M. Kei, Editor
Atlas Poetica publishes tanka, including waka and kyoka, along with variants of the tanka form, such as the cinquain. We define tanka as a brief lyric poem that originated in Japan about 1400 years ago, typically 19-26 syllables in length in English. While tanka were written in a pattern of 5-7-5-7-7 syllables in Japanese, that pattern usually gives a poem that is too heavy in English. We recognize that differences in language require different solutions.
All poems should have ‘dreaming room,’ which is to say, they should be complete ideas which allow room for the reader to expand the meaning, just as a pebble tossed into a lake creates ever-expanding circles. While the poet’s view is always manifest in the poem, it is manifested by the choice of images and how they are presented rather than through preaching or editorializing.
While all literary devices are welcome in tanka, we prefer poems in which the language is plain and does not draw attention to itself: the moon, not the jeweled finger pointing at the moon. Line breaks should fall naturally and where they serve the purpose of the poem, not simply to pad or truncate a line to fit a predetermined format. Generally speaking, simple words are better than complex words, but whichever word best serves the poem is the right word. We prefer poems with minimal punctuation and capitalization.
We require poems that contain details of place – the environmental and/or the cultural place – which provide a context distinguishable from other places. We are not interested in ‘universal’ or ‘generic’ poems, but poems that speak specifics and thereby illuminate the world.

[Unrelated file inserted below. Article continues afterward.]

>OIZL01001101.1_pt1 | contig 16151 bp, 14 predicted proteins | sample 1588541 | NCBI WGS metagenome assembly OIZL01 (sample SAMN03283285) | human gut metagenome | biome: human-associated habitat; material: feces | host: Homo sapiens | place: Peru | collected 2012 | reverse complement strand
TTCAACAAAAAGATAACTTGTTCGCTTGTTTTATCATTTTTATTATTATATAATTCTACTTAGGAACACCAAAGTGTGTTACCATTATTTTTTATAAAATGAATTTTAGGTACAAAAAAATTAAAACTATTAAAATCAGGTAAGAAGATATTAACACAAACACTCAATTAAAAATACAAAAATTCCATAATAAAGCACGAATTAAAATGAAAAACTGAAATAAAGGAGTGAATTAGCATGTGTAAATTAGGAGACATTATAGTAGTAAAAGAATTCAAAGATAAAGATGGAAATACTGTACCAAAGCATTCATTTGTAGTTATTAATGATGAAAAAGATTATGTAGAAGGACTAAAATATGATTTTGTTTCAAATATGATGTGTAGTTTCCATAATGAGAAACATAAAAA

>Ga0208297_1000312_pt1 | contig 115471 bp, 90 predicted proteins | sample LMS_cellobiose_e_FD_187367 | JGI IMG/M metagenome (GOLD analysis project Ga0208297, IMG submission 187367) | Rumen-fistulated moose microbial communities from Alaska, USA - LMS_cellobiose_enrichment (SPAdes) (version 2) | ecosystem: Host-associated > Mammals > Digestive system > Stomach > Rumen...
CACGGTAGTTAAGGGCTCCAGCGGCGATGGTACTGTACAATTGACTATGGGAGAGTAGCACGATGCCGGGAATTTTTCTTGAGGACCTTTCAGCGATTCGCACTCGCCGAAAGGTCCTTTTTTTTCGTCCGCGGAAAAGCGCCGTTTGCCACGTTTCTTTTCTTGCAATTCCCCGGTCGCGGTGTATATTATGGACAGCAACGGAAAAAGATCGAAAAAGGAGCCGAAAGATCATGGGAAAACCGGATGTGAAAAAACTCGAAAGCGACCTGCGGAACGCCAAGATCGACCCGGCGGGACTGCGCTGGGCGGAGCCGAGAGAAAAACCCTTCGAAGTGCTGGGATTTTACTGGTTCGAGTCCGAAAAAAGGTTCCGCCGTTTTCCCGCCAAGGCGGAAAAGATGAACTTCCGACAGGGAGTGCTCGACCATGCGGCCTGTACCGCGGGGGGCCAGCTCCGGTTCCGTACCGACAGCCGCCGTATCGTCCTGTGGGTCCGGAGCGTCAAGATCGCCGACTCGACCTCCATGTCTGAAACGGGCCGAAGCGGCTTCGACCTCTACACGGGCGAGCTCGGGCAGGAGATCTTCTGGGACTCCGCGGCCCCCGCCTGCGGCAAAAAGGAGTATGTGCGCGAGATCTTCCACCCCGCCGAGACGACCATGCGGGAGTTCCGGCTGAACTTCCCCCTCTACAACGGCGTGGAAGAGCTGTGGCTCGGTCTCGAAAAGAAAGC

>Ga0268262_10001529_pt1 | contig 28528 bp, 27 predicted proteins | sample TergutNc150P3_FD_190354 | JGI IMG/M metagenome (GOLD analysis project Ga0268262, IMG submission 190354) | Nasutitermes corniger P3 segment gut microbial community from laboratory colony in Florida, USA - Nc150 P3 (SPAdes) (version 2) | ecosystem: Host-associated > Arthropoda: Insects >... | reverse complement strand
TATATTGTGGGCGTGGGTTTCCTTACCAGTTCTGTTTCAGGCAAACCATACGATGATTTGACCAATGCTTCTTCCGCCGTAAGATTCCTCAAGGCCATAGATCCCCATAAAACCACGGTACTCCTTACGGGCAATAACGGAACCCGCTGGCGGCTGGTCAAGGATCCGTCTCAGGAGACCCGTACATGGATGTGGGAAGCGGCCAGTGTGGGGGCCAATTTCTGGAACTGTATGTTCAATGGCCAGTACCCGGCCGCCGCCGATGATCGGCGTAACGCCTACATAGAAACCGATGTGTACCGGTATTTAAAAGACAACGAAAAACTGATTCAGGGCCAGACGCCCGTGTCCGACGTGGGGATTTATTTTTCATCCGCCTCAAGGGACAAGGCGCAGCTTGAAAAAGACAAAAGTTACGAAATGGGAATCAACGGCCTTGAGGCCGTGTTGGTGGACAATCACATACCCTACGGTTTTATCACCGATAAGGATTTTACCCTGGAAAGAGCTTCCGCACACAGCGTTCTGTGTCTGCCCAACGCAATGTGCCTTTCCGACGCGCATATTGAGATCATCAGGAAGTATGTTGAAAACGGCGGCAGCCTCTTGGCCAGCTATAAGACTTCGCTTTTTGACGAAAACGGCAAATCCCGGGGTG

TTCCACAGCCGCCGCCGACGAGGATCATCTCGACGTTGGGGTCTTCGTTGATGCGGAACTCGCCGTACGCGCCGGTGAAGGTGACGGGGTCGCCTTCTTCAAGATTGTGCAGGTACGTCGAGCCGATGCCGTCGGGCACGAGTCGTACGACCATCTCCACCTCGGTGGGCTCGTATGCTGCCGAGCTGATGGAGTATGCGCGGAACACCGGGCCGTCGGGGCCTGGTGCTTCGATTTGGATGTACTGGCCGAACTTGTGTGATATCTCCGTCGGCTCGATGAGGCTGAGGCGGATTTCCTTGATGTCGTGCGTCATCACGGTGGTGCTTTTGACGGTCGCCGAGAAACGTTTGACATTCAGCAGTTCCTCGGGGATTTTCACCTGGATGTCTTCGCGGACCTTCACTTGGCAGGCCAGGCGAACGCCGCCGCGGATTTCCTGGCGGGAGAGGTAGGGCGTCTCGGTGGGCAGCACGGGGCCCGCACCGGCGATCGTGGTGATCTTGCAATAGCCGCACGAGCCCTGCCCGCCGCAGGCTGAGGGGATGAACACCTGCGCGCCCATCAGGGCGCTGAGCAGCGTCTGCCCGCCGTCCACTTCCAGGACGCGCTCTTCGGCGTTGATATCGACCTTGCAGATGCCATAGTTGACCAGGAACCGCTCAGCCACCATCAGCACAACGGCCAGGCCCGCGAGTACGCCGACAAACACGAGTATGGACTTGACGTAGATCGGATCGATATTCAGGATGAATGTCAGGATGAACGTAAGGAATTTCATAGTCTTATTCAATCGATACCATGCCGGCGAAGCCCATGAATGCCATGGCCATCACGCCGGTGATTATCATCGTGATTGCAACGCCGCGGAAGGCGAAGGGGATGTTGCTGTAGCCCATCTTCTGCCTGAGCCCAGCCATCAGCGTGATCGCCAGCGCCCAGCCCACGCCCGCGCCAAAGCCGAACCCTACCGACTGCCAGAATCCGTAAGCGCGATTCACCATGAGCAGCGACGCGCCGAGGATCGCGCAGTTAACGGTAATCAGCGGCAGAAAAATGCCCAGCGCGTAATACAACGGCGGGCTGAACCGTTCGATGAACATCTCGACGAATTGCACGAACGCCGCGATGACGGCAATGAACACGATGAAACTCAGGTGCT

Atlas Poetica also accepts tanka in sets and sequences. A ‘sequence’ leads the reader through a progression designed by the poet, but a ‘set’ is simply a grouping by topic which permits the poems to play off one another as they are browsed. Sequences have titles, sets have topics. Both are distinguished from a ‘group’ which is simply a generic term for two or more tanka. Groups do not have titles or topics.
A key difference between long poetry with tanka-like stanzas and tanka in sets and sequences is that each poem in a tanka set or sequence must be capable of standing on its own as an autonomous poem. That is to say, it is grammatically independent from the other poems and makes a coherent statement on its own.
Atlas Poetica welcomes experimentation. Sets and sequences, as well as haibun, are fruitful areas in which to combine different poetic forms and prose to create new kinds of poetry. A few examples could include a tanka sequence with a haiku envoy, a tanka set by multiple authors, tanka combined with sedoka, sonnets, free verse, or other forms, etc. In each case, the tanka must be essential, and while we do not set any limit about the amount of tanka content, works with minimal tanka content are unlikely to be published.